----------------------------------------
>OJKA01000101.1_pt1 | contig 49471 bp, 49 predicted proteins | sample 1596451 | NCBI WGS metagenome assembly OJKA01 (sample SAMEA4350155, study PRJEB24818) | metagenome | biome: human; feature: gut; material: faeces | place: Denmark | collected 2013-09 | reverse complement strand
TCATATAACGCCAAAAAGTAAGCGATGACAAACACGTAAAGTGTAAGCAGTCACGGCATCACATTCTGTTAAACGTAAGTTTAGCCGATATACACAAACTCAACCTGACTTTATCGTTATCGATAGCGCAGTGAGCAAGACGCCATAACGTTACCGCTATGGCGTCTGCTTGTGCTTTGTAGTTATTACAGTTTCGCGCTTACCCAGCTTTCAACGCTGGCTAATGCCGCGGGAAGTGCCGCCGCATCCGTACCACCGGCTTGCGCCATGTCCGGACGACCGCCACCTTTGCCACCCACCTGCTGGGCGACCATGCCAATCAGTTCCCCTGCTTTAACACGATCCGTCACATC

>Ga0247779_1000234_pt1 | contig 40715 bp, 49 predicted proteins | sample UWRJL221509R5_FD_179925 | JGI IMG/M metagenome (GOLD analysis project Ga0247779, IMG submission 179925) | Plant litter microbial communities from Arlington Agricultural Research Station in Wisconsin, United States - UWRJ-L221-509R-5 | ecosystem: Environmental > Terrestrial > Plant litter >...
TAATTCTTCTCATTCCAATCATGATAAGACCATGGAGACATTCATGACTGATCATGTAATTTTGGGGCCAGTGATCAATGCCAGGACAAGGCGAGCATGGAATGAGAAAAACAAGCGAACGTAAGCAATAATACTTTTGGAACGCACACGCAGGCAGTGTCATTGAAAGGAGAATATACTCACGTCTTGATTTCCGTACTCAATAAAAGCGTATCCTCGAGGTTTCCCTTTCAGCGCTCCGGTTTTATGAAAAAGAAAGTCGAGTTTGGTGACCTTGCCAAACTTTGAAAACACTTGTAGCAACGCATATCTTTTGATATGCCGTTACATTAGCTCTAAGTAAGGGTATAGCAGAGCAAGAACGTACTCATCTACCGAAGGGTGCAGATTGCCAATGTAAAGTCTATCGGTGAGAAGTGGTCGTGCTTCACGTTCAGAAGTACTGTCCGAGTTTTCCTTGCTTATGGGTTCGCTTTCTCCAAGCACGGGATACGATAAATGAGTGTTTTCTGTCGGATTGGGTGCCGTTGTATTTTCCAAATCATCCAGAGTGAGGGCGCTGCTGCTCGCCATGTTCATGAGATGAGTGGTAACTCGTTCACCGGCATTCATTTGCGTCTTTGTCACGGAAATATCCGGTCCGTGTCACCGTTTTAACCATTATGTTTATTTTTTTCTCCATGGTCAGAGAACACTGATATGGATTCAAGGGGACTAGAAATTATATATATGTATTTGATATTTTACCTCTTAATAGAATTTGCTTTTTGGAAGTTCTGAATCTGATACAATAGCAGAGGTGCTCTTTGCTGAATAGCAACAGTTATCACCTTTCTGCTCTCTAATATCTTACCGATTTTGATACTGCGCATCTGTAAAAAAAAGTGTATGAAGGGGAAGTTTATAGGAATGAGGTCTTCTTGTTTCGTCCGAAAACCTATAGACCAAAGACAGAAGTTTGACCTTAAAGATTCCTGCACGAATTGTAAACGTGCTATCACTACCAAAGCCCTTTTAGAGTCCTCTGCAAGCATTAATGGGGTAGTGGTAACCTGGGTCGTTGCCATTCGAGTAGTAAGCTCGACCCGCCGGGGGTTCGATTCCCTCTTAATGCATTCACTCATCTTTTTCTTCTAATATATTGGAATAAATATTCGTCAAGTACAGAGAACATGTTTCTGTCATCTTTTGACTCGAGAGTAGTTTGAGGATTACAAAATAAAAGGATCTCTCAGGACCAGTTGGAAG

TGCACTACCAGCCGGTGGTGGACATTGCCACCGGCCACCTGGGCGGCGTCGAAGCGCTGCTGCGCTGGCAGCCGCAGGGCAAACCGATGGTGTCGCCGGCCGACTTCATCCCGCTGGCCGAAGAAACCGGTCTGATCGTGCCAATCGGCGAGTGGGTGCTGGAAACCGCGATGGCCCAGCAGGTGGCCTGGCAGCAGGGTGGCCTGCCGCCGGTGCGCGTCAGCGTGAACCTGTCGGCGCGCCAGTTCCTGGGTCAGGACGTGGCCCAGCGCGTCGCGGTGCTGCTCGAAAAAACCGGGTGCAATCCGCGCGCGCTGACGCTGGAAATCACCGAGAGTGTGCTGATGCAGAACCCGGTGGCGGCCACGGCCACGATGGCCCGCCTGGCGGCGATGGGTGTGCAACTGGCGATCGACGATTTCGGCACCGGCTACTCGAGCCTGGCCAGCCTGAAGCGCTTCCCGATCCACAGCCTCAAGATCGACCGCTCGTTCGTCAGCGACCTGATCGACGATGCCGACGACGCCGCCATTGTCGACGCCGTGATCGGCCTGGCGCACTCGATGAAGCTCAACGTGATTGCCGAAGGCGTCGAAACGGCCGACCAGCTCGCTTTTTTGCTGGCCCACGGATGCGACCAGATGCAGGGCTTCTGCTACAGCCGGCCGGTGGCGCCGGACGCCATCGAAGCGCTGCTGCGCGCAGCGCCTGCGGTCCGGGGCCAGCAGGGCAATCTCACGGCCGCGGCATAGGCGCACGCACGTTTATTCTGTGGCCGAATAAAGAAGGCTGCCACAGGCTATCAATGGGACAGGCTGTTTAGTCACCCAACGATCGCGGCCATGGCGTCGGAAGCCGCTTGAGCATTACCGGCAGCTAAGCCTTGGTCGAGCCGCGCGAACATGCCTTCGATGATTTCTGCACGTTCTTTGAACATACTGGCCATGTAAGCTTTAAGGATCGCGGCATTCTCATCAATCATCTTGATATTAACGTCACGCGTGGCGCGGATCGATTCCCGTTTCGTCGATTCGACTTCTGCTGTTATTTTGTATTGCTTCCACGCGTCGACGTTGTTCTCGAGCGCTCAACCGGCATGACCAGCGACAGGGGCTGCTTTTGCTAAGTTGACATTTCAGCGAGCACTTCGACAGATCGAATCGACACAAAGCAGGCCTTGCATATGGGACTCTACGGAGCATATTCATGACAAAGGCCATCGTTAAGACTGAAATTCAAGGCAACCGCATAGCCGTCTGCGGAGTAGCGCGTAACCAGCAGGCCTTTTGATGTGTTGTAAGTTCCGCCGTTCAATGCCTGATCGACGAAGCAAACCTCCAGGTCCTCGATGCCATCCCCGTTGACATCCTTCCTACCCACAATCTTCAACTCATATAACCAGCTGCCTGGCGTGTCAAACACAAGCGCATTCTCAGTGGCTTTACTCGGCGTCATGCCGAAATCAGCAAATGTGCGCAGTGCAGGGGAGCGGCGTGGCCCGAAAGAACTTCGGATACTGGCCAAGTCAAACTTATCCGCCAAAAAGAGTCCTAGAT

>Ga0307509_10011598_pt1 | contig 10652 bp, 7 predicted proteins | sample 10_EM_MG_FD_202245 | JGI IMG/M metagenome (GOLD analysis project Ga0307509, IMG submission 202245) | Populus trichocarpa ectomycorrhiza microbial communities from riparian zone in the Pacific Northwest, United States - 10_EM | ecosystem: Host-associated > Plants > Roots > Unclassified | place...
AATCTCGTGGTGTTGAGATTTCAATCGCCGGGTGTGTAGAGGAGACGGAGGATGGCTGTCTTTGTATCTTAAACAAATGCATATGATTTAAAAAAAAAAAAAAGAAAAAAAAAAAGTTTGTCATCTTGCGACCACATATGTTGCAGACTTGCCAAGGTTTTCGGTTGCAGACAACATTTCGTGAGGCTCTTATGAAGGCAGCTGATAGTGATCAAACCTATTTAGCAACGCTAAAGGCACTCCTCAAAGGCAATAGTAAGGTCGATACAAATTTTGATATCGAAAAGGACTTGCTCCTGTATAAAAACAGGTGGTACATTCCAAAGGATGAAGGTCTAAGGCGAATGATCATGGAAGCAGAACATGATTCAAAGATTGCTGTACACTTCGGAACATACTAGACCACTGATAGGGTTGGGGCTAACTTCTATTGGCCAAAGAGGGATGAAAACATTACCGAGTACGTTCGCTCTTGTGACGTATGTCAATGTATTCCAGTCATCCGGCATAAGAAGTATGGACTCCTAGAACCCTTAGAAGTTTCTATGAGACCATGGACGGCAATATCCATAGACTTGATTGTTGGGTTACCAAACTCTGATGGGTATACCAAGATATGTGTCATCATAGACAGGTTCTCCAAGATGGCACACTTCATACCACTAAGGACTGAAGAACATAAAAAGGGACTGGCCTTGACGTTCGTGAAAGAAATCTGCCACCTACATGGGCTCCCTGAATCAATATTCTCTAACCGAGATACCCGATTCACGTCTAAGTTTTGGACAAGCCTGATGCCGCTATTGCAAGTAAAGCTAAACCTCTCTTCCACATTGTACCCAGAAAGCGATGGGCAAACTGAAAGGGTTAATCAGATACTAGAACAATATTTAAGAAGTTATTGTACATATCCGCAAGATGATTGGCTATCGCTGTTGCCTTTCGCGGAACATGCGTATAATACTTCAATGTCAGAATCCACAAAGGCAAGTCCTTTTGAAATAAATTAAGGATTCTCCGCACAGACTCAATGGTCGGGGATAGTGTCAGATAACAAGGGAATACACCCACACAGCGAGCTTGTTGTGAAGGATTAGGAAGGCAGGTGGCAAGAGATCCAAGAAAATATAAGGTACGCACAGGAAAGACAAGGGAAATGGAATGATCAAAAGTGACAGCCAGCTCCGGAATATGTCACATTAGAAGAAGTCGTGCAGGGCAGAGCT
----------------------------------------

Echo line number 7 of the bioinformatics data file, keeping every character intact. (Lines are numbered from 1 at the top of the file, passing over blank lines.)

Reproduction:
AATCTCGTGGTGTTGAGATTTCAATCGCCGGGTGTGTAGAGGAGACGGAGGATGGCTGTCTTTGTATCTTAAACAAATGCATATGATTTAAAAAAAAAAAAAAGAAAAAAAAAAAGTTTGTCATCTTGCGACCACATATGTTGCAGACTTGCCAAGGTTTTCGGTTGCAGACAACATTTCGTGAGGCTCTTATGAAGGCAGCTGATAGTGATCAAACCTATTTAGCAACGCTAAAGGCACTCCTCAAAGGCAATAGTAAGGTCGATACAAATTTTGATATCGAAAAGGACTTGCTCCTGTATAAAAACAGGTGGTACATTCCAAAGGATGAAGGTCTAAGGCGAATGATCATGGAAGCAGAACATGATTCAAAGATTGCTGTACACTTCGGAACATACTAGACCACTGATAGGGTTGGGGCTAACTTCTATTGGCCAAAGAGGGATGAAAACATTACCGAGTACGTTCGCTCTTGTGACGTATGTCAATGTATTCCAGTCATCCGGCATAAGAAGTATGGACTCCTAGAACCCTTAGAAGTTTCTATGAGACCATGGACGGCAATATCCATAGACTTGATTGTTGGGTTACCAAACTCTGATGGGTATACCAAGATATGTGTCATCATAGACAGGTTCTCCAAGATGGCACACTTCATACCACTAAGGACTGAAGAACATAAAAAGGGACTGGCCTTGACGTTCGTGAAAGAAATCTGCCACCTACATGGGCTCCCTGAATCAATATTCTCTAACCGAGATACCCGATTCACGTCTAAGTTTTGGACAAGCCTGATGCCGCTATTGCAAGTAAAGCTAAACCTCTCTTCCACATTGTACCCAGAAAGCGATGGGCAAACTGAAAGGGTTAATCAGATACTAGAACAATATTTAAGAAGTTATTGTACATATCCGCAAGATGATTGGCTATCGCTGTTGCCTTTCGCGGAACATGCGTATAATACTTCAATGTCAGAATCCACAAAGGCAAGTCCTTTTGAAATAAATTAAGGATTCTCCGCACAGACTCAATGGTCGGGGATAGTGTCAGATAACAAGGGAATACACCCACACAGCGAGCTTGTTGTGAAGGATTAGGAAGGCAGGTGGCAAGAGATCCAAGAAAATATAAGGTACGCACAGGAAAGACAAGGGAAATGGAATGATCAAAAGTGACAGCCAGCTCCGGAATATGTCACATTAGAAGAAGTCGTGCAGGGCAGAGCT